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The Global Burden of Diseases, Injuries and Risk Factors 2010 Study

One of the main findings from the Global Burden of Diseases, Injuries and Risk Factors 2010 Study (GBD) is that we are living longer but experiencing more disability and chronic diseases. The study, led by the Institute for Health Metrics and Evaluation (IHME) at the University of Washington,
involved 486 experts and leaders from 49 countries and 302 institutions. The study’s results, published in The Lancet, reveal that just 50 medical diseases and causes such as violence account for 78 percent of the global health burden. While ischemic heart disease and stroke remained at the top of the list, diseases such as diabetes and lung cancer moved up, and communicable conditions such as diarrhea and tuberculosis moved down. One of the most dramatic findings is a substantial drop in child mortality, but the study showed the number of deaths in adults aged 15 to 49 rose 44 percent between 1970 and 2010, due in large part to increases in violence and HIV/AIDS. Explore the GBD with colorful, interactive data sets, and learn about the University’s partnership with the Bill & Melinda Gates Foundation at the IHME’s website:

Racial segregation a factor in lung cancer mortality rates

Leah Backhus, M.D., UW assistant professor of surgery in the Division of Cardiothoracic Surgery, and her team found that between 2003 and 2007 the overall lung cancer mortality rate in the U.S. was 58.9 percent for blacks as opposed to 52.4 percent for whites. The study results, published in JAMA Surgery, also revealed that blacks living in counties with the highest levels of segregation had a 10 percent higher mortality rate than blacks residing in counties with the lowest level of segregation. Backhus suggests that public health initiatives in highly segregated counties should target smoking cessation and early cancer screening programs to equalize mortality rates.

Complex diseases and genetic variants: 1 million+ mutations in 5,000 years

Joshua Akey, Ph.D., UW associate professor in the Department of Genome Sciences, was co-author of a study, published in Nature, that found that the last 5,000 years have been full of change in the human genome. Using deep sequencing in a sample population of approximately 6,500 Americans, the researchers set out to gain a better understanding of how rare genetic variants contribute to risk for complex diseases. In the group of test subjects, two-thirds of whom were of European descent and one-third of African descent, they found more than one million single-nucleotide variants. Occurring in less than .1 percent of the sample population, some of these variants (approximately 14 percent) were potentially harmful; the researchers determined that 86 percent of the potentially harmful variations had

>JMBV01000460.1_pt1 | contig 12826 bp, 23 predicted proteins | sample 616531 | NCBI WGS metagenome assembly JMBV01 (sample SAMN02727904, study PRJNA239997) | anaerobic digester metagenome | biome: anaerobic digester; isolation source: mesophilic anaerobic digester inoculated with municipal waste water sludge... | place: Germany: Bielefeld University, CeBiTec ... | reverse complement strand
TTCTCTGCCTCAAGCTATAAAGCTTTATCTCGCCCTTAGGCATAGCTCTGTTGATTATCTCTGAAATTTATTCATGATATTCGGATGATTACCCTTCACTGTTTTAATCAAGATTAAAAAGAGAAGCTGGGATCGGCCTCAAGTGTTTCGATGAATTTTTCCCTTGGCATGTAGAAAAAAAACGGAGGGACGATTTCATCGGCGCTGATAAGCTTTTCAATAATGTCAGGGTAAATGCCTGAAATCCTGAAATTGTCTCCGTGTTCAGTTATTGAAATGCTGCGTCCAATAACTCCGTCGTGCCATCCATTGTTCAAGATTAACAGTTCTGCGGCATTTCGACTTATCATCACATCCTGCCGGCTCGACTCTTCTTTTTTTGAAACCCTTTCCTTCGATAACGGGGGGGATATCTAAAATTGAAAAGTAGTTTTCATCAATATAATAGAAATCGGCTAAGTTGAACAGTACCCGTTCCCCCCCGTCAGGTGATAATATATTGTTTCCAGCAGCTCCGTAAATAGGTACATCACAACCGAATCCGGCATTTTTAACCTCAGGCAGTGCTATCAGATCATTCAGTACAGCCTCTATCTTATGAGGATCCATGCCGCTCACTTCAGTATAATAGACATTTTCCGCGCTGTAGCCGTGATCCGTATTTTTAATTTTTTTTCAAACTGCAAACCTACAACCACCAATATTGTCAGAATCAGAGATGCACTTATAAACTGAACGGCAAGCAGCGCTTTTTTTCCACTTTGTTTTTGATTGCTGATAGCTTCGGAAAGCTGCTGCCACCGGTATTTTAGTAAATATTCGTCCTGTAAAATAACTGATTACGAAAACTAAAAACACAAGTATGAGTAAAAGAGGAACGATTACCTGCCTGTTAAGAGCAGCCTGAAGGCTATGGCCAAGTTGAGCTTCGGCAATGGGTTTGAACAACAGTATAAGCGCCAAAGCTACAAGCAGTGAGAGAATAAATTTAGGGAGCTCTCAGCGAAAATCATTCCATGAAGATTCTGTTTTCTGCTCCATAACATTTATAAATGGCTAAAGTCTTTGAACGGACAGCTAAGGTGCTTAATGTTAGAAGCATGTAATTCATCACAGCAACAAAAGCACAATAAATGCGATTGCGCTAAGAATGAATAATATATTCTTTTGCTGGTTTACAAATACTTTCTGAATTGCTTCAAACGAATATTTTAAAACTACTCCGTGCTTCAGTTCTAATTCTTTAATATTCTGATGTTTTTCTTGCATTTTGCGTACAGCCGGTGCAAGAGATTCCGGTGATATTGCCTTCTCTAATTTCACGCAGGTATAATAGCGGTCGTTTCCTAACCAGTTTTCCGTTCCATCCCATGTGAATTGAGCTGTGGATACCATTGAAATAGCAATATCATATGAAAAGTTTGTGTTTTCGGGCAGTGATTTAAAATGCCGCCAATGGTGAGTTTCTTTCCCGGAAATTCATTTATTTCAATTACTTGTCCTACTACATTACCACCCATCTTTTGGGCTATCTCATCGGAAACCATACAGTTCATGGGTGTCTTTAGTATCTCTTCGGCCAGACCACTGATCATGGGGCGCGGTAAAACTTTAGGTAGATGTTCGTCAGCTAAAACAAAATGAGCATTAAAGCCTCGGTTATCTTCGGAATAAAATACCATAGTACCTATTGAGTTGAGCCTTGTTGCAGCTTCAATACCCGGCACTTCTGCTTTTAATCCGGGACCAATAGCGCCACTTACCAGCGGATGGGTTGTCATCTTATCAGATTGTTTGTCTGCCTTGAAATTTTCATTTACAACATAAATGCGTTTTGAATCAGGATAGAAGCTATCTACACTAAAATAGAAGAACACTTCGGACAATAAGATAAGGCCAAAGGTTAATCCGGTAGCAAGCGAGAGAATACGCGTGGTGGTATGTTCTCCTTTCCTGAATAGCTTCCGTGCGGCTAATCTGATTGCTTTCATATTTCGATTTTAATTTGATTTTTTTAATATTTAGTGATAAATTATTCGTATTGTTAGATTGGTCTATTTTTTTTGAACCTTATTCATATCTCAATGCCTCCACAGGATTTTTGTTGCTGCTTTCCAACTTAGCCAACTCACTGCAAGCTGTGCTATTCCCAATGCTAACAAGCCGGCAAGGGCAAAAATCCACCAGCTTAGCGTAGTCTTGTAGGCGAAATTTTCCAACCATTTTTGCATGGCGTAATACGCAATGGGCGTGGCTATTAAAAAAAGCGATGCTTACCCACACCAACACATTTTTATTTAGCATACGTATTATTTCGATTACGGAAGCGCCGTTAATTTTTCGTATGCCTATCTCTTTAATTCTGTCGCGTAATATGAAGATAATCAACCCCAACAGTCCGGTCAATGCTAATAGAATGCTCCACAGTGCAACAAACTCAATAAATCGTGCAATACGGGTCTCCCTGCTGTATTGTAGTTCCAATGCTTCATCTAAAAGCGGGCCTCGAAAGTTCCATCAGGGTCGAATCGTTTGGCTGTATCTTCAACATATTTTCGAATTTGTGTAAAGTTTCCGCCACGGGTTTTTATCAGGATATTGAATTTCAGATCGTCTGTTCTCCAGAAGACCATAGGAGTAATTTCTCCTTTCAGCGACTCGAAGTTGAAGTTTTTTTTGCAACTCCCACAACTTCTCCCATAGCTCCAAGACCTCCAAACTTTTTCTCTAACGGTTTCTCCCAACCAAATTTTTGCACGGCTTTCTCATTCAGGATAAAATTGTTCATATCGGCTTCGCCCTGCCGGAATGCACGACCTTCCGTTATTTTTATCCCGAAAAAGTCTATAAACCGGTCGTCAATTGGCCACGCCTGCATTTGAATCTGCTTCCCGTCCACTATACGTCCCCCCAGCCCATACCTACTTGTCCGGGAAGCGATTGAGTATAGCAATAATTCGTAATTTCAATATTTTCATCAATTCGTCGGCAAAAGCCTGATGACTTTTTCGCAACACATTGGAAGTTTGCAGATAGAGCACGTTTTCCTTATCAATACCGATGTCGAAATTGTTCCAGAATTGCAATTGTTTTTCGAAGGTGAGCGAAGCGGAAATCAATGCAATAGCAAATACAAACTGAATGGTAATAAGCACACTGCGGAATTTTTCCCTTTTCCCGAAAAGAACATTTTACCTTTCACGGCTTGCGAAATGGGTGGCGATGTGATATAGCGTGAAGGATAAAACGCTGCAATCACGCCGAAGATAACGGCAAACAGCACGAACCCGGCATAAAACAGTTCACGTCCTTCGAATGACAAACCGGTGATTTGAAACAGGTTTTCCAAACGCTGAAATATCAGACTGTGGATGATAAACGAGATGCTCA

occurred in the past 5,000 years.

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Patient Care

Surviving a ventricular fibrillation: odds have improved further

The odds of a person in the U.S. surviving ventricular fibrillation, a type of heart attack, are only 2 to 25 percent if they are located outside a hospital. In the Seattle-King County area, however, the likelihood is far higher: around 56 percent for much of the region, according to a new report from the Medic One Foundation. This is a tremendous difference — in fact, it is the highest reported survival rate worldwide — and it is made possible, in part, by the practice of continuous CPR. In turn, this achievement can be attributed to Medic One and its co-founder, UW Medicine emeritus faculty Leonard Cobb, M.D. Medic One responds to nearly 50,000 calls a year, and its highly trained paramedics provide advanced, life-saving care en route to the hospital. Partners involved in this collaboration include the Seattle Fire Department, the Medic One Foundation and its supporters, and many faculty and staff at UW Medicine.

Brain cancer “cap” featured on KING5

In the last issue of the magazine, we mentioned the use of the NovoTTF-100A — a portable, non-invasive medical device that uses a low-intensity electric field to inhibit cancer-cell growth in glioblastomas, a deadly and common form of brain cancer. The story was recently covered by KING5 TV, and an accompanying video featuring patient Reggie Chan and UW associate professor Maciej Mrugala, M.D., can be found at; search for “Mrugala.” The cap is being tested on patients with recurrent glioblastoma at UW Medical Center.